That Buddhism is a stream which has its source in the complex and elusive system of Brahmanism known today as Hinduism; that it is rightly called by the name of Gotama Buddha, the great moral reformer of the sixth century B.C. because he shaped its course and purified its waters; that as the stream flowed in an ever widening bed out over the Eastern World, tributaries poured into it from every side, swelling, coloring, and sometime defiling it -all this is generally accepted. This book is an attempt to describe that remarkable process; and as in the case of the great sister- religion, Christianity, it is difficult to say anything which does not need qualification. The tributaries of both religions are many and diverse, and the streams are very complex. In Buddhism, in the first place, there are several philosophical systems, ranging from a naïve realism to a subtle mystical pantheism, and all claiming to be derived from the word of Sakyamuni. The persons of the Founder has, in the second place played a widely different role in different schools, from that of an ethical teacher, "supernormal perhaps but not supernatural," to that supreme god among the gods. In the third place, the moral reform for which he is so justly famous has been placed now upon one and now upon another part of his teachings, until the Buddhist world finds itself divided between the ideals of a self- centered, individualistic mind- culture, on the one hand and a passionate, altruistic self- sacrifice, on the other.
Such is the destiny of great and complex teachers; and it is my purpose in this book to show the noble qualities which he embodied have led almost inevitably to a polytheistic cult, as the stream has found its way into other lands and first one then another was emphasized and embodied in a new "god," and the trace its course and the tributaries which have entered it. To put all this into more Buddhistic imagery -the lotus of Buddhism has grown apace; its seeds have been pollinated from plants of another species; producing hybrids; and some have germinated in desert swamps, becoming weeds. In describing this process it is not my object to criticize or to discriminate between the true and false growths. That must be left to the Buddhist world. My task is merely that of a sympathetic chronicler; yet it is my sincere desire to help Christian and Buddhist scholars toward a friendly and frank discussion. I belonged for some time to a group representing many religions in India; and many were the delightful evenings we spent without heart or conscious propaganda learning one another's point of view and growing as we all beloved in the process. I remember the great Buddhist scholar, Oldenberg coming into our midst and saying: "I did not know such a thing was possible." It is possible and it ought to be done in every intellectual center in the world; indeed, the mutual respect and understanding of the nations can not be based upon rock until numerous groups of this kind are meeting in an honest attempt to study the great streams which have made our civilizations what they are.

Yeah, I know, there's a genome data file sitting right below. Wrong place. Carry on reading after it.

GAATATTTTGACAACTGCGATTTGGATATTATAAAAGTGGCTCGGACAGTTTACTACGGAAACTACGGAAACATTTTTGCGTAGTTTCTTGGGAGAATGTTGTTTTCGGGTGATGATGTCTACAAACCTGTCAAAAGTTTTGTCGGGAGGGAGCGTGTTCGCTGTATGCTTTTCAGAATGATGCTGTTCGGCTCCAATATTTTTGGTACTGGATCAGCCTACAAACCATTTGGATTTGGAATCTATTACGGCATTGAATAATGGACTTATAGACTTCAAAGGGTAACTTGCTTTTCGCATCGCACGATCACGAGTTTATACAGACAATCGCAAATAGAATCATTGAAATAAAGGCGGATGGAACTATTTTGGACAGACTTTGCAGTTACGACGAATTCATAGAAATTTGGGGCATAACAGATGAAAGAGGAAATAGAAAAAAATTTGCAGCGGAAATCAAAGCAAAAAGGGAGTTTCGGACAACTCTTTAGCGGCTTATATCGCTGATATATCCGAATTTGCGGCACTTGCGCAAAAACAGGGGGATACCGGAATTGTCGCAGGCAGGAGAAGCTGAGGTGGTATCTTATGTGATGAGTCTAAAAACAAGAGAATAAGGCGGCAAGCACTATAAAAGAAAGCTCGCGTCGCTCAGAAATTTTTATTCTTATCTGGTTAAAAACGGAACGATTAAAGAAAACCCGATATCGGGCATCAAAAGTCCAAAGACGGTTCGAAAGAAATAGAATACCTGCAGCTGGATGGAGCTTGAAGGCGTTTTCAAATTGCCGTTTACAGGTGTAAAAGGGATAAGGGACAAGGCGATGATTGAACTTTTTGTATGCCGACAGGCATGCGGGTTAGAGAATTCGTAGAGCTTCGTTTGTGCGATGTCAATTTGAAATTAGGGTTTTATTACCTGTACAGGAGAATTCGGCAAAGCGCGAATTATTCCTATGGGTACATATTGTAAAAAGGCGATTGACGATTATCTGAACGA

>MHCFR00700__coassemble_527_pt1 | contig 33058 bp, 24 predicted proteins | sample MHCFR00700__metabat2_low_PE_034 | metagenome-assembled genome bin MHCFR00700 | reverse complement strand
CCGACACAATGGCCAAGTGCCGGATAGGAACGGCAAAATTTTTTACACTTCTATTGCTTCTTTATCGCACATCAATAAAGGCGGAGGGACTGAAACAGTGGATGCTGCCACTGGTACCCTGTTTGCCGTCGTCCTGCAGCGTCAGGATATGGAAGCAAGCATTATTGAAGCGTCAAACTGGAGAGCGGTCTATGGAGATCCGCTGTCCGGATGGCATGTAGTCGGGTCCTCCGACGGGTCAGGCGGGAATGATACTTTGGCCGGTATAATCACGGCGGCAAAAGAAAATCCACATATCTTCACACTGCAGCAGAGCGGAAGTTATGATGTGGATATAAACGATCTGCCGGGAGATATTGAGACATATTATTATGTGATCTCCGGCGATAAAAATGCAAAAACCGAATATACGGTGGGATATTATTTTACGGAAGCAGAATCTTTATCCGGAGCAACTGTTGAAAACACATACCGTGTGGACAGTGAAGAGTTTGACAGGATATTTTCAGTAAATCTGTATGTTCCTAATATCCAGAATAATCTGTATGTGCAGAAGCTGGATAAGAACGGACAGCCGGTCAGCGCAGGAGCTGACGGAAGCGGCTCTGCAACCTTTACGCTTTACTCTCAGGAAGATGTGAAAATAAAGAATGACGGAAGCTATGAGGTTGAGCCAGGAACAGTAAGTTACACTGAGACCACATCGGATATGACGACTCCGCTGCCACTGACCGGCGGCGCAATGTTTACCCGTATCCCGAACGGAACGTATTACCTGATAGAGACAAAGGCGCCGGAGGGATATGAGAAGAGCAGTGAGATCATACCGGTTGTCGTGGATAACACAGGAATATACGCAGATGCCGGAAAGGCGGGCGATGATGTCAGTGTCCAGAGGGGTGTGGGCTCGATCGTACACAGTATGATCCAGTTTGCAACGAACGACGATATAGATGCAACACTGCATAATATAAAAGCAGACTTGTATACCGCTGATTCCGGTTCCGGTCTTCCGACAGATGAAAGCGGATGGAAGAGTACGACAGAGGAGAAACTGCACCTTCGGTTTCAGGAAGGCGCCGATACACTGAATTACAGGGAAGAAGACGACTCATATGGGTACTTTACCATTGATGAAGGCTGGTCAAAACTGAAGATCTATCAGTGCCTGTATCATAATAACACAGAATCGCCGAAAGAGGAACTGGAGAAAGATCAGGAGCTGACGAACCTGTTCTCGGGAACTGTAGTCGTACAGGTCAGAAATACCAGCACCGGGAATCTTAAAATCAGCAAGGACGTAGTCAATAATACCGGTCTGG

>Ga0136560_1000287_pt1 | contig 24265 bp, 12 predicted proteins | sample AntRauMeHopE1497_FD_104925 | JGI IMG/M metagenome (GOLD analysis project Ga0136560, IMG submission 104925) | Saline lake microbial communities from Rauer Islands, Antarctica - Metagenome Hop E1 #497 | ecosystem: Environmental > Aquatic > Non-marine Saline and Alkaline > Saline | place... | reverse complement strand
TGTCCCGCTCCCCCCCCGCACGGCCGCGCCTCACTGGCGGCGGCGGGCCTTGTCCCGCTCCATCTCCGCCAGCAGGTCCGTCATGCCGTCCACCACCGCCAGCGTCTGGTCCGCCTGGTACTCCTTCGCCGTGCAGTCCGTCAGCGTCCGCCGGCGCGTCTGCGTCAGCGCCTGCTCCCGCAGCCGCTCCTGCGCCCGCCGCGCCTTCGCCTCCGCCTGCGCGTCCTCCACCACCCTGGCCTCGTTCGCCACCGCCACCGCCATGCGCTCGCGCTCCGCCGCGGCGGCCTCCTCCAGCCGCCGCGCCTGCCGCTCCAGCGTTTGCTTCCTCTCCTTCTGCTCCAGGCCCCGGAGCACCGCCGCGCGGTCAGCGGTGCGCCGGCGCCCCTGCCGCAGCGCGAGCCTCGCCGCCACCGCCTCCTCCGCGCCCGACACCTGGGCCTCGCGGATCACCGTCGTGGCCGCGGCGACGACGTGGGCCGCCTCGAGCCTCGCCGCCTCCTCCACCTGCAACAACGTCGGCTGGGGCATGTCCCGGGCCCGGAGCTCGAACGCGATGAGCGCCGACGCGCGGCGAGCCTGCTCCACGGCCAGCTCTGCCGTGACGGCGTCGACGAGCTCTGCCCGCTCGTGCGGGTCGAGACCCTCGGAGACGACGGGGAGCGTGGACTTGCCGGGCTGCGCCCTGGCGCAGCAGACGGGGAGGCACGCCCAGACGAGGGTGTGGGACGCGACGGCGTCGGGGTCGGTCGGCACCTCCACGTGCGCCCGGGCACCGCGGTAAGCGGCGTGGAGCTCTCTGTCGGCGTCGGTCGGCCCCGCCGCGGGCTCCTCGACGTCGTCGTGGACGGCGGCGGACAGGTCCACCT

The Buddhist, on the other hand may see in some of the more philosophical and mystical expressions of Christianity a Buddhist elements; and this is true- that there are in Christianity elements which are not much understood or used by the Christian church, but which are the very breath of life to the devout Buddhist; such, for instance, as the doctrine of the devout Buddhist such for instance as the doctrine of the unity of all life and the practice of communion with it. The followers of the two Ways have every reason to associate in friendship and to unite in social service. They are both faced with immensely difficult problems of social and international relations. I hope this book may in some measure be a bridge between them. " They who have lived with the eternal World are Christians -even though we call them atheists." And the spirit of Christ can only pass between us who call ourselves by his august Name and our Buddhist friends if we are trying to understand and to respect one another.
Back of the Book
The lotus of Buddhist has grown apace; its seeds have germinated and borne rich fruit. But some have been pollinated from the plants of another species, producing hybrids. As the streams of Buddhism have flowed in an ever widening bed out over the eastern world, tributaries poured into it from every side, swelling, colouring and sometimes defining it.
This book is an attempt to describe remarkable process. In doing so the author refrains from criticizing or discriminating between true and false, or original and attributed. He has performed the talk of a sympathetic chronicler.
The work is also an sincere effort to help lead Christian and Buddhist scholars towards a frank and friendly discussion, since the tributaries of both religious are many and diverse, and the streams are complex. There are several Christian elements, not much appreciated by the Christan Church but which are very breath of life to devout Buddhists- the doctrine of the unity of all life and the practice of communion with it. In view such a handshaking potential, the author intends this book to be some measure a bridge between them.
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